A, I would think, is embarassing in the sense of the sheer existance of a 'ladies event.' But having a man win it...maybe that's just progress.

Carl

More embarrassing is (c) the World Series of Poker running a ladies' tournament.

Yes, the goal is to attract more women to play and to watch the game. But if the organizers want to tell women that they can compete at the highest level, a segregated competition sends the opposite message. Far better to just point the camera at successful women playing alongside men in the other games.

Dan V

He's a genius. The overlay on that tournament for any good player is ridiculous.

-d

Andy

I don't see a problem with the way it's structured now. The "women's" tournament obviously encourages mostly women, which might be good for encouraging them to play poker, but it also allows anyone, which means it is fair.

Paluka

This isn't about a difference in skills. This is about the fact that when they started running this event years ago, there were very few women players. It is both a promotion to try to bring new women into the game, and I believe the women in the poker community enjoy having a time where they can play poker all day and not be only female at a table for 8 hours at a time. This has nothign to do with skill. Casinos are in the business of entertaining people, and year after year the women have shown it is fun for them to have a day to play against just other women.

I think it is embarassing for a man to win the Women's Event because it is simply rude to play in my opinion.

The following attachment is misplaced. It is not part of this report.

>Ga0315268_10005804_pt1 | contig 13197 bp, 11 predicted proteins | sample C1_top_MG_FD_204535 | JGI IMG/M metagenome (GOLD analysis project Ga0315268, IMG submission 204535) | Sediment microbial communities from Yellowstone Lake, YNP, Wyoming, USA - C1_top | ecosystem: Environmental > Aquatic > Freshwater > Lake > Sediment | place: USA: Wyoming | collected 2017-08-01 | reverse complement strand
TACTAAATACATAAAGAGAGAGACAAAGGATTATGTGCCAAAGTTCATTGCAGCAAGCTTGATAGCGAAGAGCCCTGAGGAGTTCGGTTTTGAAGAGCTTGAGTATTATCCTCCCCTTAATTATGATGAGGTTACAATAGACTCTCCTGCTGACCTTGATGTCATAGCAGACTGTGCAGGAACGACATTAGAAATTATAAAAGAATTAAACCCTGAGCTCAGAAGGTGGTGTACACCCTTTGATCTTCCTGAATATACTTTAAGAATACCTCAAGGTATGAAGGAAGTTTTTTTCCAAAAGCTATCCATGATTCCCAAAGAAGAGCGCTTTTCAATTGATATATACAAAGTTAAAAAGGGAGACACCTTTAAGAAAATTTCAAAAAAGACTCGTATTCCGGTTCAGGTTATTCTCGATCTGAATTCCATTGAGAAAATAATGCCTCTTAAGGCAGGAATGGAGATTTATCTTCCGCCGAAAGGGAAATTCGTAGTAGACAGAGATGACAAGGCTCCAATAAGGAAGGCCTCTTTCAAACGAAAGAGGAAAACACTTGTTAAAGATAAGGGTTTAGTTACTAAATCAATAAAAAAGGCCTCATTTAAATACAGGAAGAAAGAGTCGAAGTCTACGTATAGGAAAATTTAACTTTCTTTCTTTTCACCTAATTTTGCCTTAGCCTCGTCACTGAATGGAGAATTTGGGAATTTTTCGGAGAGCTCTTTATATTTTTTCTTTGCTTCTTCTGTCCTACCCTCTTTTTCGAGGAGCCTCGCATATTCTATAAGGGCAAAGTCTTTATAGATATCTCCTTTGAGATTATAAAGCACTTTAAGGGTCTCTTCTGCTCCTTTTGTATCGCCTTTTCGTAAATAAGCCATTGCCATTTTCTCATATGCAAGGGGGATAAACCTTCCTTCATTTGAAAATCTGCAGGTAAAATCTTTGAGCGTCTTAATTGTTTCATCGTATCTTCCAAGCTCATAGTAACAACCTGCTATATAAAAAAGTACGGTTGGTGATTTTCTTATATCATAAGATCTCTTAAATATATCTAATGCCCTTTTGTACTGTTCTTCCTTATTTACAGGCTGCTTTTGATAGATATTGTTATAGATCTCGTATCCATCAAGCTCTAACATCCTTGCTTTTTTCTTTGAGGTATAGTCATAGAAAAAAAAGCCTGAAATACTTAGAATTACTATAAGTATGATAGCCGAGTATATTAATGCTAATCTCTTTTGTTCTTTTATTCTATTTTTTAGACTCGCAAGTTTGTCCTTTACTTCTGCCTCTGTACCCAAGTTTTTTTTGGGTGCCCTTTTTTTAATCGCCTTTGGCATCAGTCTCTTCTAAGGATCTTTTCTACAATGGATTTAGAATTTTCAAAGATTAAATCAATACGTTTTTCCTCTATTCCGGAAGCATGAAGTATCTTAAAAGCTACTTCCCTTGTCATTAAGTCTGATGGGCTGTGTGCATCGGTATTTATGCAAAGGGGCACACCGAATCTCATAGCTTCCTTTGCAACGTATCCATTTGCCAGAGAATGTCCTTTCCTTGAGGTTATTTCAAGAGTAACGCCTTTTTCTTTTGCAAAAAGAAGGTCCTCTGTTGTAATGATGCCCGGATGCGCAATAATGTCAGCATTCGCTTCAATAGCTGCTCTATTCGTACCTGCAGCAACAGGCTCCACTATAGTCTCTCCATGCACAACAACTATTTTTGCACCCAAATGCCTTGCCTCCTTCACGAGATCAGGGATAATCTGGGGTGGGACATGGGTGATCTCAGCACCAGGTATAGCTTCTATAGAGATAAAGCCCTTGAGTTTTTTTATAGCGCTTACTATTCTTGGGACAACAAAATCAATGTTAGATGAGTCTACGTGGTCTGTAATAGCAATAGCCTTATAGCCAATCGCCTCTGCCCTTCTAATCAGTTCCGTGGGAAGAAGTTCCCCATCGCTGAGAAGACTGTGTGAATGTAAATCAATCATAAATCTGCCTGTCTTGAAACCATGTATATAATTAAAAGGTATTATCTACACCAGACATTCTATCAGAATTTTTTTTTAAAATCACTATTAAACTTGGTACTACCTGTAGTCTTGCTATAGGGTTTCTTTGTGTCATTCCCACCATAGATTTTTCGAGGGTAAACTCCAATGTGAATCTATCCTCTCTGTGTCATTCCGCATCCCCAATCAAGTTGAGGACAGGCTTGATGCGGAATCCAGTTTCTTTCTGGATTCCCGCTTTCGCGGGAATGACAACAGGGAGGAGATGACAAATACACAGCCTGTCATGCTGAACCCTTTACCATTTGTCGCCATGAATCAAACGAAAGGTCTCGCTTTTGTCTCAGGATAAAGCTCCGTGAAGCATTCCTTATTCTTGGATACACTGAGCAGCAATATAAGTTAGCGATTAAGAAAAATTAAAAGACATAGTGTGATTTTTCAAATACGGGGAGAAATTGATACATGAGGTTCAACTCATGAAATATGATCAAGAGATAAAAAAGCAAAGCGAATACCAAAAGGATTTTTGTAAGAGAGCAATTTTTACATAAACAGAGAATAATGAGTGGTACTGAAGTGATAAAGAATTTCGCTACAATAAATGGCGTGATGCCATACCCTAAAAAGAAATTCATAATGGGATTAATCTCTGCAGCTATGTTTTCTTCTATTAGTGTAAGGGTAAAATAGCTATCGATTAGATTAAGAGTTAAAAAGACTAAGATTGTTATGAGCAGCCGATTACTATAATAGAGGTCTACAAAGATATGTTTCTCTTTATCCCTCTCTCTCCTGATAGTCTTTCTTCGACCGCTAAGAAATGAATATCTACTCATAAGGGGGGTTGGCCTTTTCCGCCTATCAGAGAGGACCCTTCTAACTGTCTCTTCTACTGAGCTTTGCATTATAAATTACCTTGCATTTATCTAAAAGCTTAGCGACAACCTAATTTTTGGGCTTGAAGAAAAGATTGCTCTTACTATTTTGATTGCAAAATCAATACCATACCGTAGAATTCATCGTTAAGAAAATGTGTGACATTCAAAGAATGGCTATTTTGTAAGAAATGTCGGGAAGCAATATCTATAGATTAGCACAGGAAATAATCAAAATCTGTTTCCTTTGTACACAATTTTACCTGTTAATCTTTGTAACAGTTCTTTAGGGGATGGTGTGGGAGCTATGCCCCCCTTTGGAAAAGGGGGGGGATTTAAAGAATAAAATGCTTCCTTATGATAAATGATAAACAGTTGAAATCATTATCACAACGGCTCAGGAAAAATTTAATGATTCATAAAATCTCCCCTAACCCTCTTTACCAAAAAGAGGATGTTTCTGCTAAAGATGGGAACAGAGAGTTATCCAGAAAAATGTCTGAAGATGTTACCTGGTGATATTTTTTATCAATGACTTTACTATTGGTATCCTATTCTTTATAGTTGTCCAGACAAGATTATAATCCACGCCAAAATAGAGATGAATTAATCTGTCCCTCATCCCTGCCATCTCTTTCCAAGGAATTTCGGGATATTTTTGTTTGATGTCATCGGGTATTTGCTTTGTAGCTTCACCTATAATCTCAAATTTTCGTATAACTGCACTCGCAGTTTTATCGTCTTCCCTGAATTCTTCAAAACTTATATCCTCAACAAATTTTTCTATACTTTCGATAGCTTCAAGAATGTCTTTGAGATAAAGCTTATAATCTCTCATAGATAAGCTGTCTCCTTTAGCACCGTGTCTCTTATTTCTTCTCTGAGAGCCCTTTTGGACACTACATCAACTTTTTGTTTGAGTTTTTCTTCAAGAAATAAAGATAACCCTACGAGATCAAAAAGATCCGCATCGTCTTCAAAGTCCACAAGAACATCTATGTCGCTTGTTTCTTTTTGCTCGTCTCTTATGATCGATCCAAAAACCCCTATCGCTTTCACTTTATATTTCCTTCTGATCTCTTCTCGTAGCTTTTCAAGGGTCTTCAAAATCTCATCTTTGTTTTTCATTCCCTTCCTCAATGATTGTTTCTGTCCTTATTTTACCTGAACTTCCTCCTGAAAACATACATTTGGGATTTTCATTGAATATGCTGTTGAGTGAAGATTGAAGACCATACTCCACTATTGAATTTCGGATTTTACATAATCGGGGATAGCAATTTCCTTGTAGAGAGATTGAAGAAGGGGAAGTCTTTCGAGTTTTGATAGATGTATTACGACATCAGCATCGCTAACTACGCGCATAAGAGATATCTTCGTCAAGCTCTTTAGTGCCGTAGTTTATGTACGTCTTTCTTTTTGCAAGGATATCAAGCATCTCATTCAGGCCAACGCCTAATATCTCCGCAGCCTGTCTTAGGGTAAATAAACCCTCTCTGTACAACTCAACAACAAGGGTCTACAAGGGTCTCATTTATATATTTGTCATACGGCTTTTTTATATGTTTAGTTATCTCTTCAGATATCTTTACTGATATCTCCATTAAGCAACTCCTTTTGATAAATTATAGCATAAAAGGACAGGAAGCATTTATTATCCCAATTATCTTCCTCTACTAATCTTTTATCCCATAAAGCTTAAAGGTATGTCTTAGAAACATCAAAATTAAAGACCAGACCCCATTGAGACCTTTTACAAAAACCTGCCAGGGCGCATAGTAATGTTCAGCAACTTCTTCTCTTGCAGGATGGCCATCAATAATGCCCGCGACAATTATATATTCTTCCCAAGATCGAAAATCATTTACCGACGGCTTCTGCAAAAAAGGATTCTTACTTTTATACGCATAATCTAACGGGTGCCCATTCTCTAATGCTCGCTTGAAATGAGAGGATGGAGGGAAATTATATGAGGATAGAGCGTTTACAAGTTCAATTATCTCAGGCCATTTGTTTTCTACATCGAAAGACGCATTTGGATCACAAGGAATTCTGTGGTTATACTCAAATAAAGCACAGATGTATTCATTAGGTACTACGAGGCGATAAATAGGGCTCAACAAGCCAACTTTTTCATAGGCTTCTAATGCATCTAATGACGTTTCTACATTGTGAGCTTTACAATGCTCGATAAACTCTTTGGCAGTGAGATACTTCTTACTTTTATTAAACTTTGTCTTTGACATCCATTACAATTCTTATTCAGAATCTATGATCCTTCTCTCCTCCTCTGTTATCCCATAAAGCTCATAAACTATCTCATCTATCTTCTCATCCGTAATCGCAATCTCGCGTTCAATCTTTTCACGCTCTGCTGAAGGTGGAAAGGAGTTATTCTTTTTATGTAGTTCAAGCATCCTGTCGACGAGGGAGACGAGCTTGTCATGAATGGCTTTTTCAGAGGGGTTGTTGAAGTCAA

GeneralDisarray

I've got a better reason for a man to enter the ladies tournament: The buy-in for the Ladies tournament is $1000 - the smallest at the WSOP.

I'd love to play in the greatest poker tournament in the world one day. Unfortunately $1500 for the NL Hold Em games is a lot, but $1000 is much more reasonable.

Maybe I should swallow some pride, save $500, and join Hoa next year.

dd

Would you similarly imply to your readers that it would be embarrassing for a woman to win a men's tournament?

You might imply that it would be embarrassing to the men in that case. Odd the way that works. How embarrassing for men to have to participate with women.

Brock

The women's tournament was created to get more women to play poker since poker was and is heavily male dominated. Theory was that it is less intimidating for women to play if they werent surrounded by guys for a whole tournament. If you've ever met most the guys at a poker tournament, you can probably see the appeal of an all woman tournament for women, especially those who don't have much experience playing in tournaments. If you get more women playing, then more people are playing in the world series, then the casino makes more money.

Barb

If they are going to have different competitions for the different genders WHY then do they allow Men into the ladies competition? Do they allow Women into the Men's? Just curious...

That being said.... B. He can't win against men, so thought his odds might be better against women? huh? Ridiculous to even start with.

gabber

For sure B, a man entering and winning a ladies anything is just ridiculous.

william Rolston

Maybe they should have weight classes next.